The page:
The story of his self that he began, there in his bunk by the light of the moon and his Casio, had the plot twists and digressions that any good story should. This new Eric Wilson he was creating (and daily creates) was neither stock nor static. He returned to his hometown of Taylorsville, North Carolina, to figure out his next steps, ending up at Appalachian State University in Boone, where he earned his bachelor’s degree. He followed that with a trip down the mountains for his first stint at Wake Forest, earning his master’s degree in English in 1990.
During these years, Wilson operated in the guise of the Serious Scholar. “I was quite staid,” he writes, “applying the inflexible discipline to my studies that I had once applied to football.
“It wasn’t until I reached graduate school that I mustered the guts to get weird.”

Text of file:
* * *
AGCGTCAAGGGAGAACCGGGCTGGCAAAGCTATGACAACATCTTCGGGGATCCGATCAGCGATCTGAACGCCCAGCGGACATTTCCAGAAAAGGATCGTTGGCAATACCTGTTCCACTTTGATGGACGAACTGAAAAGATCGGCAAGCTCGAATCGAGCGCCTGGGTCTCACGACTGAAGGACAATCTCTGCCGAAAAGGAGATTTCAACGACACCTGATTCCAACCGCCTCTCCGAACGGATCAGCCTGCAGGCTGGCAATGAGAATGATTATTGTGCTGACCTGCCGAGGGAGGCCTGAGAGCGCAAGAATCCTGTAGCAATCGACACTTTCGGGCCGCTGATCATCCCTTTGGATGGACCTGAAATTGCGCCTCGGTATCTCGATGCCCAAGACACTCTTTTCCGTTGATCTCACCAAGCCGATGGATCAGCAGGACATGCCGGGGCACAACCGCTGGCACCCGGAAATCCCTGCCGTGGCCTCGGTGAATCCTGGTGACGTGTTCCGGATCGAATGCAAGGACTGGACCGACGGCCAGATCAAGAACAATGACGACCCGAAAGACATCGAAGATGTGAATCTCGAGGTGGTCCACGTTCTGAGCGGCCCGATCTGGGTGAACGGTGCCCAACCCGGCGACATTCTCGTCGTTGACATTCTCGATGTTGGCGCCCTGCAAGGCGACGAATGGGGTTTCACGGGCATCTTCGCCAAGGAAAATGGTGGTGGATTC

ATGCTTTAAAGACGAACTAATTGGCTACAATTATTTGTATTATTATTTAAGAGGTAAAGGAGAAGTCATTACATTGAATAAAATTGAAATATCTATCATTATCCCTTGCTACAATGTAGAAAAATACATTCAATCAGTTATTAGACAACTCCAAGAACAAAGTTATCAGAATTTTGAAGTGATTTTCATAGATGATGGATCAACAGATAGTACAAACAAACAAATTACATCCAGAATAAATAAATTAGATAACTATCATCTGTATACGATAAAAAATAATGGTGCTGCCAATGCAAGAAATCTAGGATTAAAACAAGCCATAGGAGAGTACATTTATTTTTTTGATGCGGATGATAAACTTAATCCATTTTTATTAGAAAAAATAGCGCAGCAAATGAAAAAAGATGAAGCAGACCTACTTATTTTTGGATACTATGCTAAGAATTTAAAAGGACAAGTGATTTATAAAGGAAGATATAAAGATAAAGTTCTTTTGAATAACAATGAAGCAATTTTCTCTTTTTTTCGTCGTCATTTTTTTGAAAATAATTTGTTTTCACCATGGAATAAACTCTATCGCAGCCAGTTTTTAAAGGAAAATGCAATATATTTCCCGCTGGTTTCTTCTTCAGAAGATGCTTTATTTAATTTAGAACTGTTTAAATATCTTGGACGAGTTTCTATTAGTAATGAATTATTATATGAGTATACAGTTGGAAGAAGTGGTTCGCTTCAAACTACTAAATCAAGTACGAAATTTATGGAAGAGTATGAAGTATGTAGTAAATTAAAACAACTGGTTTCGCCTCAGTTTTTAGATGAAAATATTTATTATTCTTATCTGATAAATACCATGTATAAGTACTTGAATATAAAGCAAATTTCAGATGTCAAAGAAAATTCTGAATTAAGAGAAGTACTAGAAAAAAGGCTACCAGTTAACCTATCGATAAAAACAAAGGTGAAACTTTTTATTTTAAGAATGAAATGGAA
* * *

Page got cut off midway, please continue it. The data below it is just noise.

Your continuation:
In the doctoral program at the City University of New York, he discovered a fascination for “the uncanny, the melancholy, the traumatic, the outlandish, the sublime,” which fueled his scholarly work on the Romantics.
He also came across the concepts and qualities that first he admired, then incorporated into his developing self, and now uses as the moral basis of “Keep It Fake” — “labyrinthine,” “capaciousness,” an openness to as many connections as the world will allow.
Referencing the work of the French philosopher Paul Ricoeur, Wilson writes that “some narratives are ethical, and some aren’t. Unethical stories are those unresponsive to the heterogeneity of the network, while ethical ones are sensitive to as many strands as possible. To create a narrative of such rich variety is not only good; it is beautiful, as the novels of Woolf, Faulkner, Proust and Joyce are: capacious, multiple, polyvocal, rhythmical, generous. The fading of fact into fiction generates an ethic that is aesthetic.”